### A Post in Honor of the MTBoS and A Case For Dilberate Pseudo-Text

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This post doesn't really fit into any of the MTBoS explorations this go round, maybe what makes my classroom uniquely mine round 2.

First off, I made the best smoothie of my green smoothie life, cures whatever ails you and gives you a mid morning nutrition blast that has become quite the habit. Pack it in a mason jar for that needed pick me up: Into a strong blender goes: 3 pitted dates, 1 pear, 1.5 carrots, rib of celery, 1/2 inch cube of ginger, two big handfuls of spinach, and .75 cup of water. Start blending on low, turn off, pack with a spoon, then blend on high until smooth. Heaven!

I have been working to pull my Advanced Algebra students out of the Algebra/Geometry For All model and into the "let's get ready for college thinking" mode. Instead of "here are three ways to know and graph quadratic functions", I let the graphs drive the equations, forcing the students to come up with silly scenarios to write model equations. They were a lot more fun to grade and a lot of pride went into them. Honestly, I am not certain yet that deeper learning happened, as the kids stressed about getting them done. I did do one CCSS tweak to the whole thing. The first round was so awful and so lacked understanding, that I made comments on sticky notes, and had the students revise them. I realize I could have had the students do this step, and I needed to get the project going in the right direction before the students would be able to comment.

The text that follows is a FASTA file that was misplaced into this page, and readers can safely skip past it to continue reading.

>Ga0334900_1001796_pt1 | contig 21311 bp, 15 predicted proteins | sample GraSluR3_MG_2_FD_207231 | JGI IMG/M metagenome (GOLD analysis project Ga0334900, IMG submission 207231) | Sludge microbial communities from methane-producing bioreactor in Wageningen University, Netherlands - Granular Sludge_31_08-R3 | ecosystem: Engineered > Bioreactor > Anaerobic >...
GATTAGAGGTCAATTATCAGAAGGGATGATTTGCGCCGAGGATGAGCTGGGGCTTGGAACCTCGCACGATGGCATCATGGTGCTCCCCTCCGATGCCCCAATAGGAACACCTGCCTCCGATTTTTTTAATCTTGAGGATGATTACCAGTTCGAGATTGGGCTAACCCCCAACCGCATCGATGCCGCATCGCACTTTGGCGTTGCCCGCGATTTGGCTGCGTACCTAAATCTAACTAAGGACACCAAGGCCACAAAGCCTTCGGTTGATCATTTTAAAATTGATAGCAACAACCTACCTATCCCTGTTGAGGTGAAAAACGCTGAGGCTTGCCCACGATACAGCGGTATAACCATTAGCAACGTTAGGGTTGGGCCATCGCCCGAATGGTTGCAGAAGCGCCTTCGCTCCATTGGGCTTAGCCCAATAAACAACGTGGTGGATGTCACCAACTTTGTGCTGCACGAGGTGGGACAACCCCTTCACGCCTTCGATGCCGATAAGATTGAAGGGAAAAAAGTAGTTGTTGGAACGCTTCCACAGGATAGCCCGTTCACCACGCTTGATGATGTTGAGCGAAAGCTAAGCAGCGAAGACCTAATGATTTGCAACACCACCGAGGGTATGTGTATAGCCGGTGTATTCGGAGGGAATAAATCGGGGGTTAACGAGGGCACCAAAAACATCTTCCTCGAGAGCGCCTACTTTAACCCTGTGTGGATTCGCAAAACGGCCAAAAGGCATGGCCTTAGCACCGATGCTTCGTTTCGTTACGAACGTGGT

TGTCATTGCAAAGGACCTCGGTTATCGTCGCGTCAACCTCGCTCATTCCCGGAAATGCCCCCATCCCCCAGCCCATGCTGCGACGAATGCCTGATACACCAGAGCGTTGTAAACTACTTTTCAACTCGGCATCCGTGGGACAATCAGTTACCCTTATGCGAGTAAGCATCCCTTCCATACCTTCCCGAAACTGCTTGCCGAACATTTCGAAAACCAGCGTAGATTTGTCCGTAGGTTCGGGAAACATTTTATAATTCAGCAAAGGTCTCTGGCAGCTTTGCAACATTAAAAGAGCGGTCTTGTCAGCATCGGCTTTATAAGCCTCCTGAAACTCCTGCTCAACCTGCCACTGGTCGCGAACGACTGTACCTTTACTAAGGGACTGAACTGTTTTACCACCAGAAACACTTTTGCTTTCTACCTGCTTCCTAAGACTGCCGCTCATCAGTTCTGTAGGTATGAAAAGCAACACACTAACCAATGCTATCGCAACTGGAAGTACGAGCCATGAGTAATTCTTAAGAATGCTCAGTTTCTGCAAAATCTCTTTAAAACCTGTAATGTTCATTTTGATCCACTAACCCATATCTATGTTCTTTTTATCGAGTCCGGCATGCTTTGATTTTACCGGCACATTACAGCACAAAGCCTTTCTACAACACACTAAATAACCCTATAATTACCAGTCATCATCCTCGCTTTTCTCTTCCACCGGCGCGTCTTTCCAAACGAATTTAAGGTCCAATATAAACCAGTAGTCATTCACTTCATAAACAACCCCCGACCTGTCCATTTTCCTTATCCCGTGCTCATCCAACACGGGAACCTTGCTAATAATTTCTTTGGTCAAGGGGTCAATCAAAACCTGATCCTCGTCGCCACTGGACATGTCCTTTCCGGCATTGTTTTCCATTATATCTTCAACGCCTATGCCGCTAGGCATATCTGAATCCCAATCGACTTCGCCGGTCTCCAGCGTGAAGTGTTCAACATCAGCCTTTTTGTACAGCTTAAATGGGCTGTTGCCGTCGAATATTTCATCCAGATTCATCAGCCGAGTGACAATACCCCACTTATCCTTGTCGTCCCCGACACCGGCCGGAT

I asked the students to come up with three equations to model quadratic functions, one that utilized vertex form, one that utilized factored form and one that required students to use a system of linear equations to find a, b, and c. A lot of good discussion came up around where to place the axes and what does it mean when a isn't negative, even when we know our graph should be upside down. The graphics, of course, were the best part. I thinking mapping the path of Skittles into the mouth of the a person across the room, frogs lapping up flies mid jump, and swan divers make a case for a little psuedo-text license. Just saying.

First off, I made the best smoothie of my green smoothie life, cures whatever ails you and gives you a mid morning nutrition blast that has become quite the habit. Pack it in a mason jar for that needed pick me up: Into a strong blender goes: 3 pitted dates, 1 pear, 1.5 carrots, rib of celery, 1/2 inch cube of ginger, two big handfuls of spinach, and .75 cup of water. Start blending on low, turn off, pack with a spoon, then blend on high until smooth. Heaven!

I have been working to pull my Advanced Algebra students out of the Algebra/Geometry For All model and into the "let's get ready for college thinking" mode. Instead of "here are three ways to know and graph quadratic functions", I let the graphs drive the equations, forcing the students to come up with silly scenarios to write model equations. They were a lot more fun to grade and a lot of pride went into them. Honestly, I am not certain yet that deeper learning happened, as the kids stressed about getting them done. I did do one CCSS tweak to the whole thing. The first round was so awful and so lacked understanding, that I made comments on sticky notes, and had the students revise them. I realize I could have had the students do this step, and I needed to get the project going in the right direction before the students would be able to comment.

I asked the students to come up with three equations to model quadratic functions, one that utilized vertex form, one that utilized factored form and one that required students to use a system of linear equations to find a, b, and c. A lot of good discussion came up around where to place the axes and what does it mean when a isn't negative, even when we know our graph should be upside down. The graphics, of course, were the best part. I thinking mapping the path of Skittles into the mouth of the a person across the room, frogs lapping up flies mid jump, and swan divers make a case for a little psuedo-text license. Just saying.

Nice student work! Did you ever see http://bit.ly/1a9AsIG? It might be a good wrap-up.

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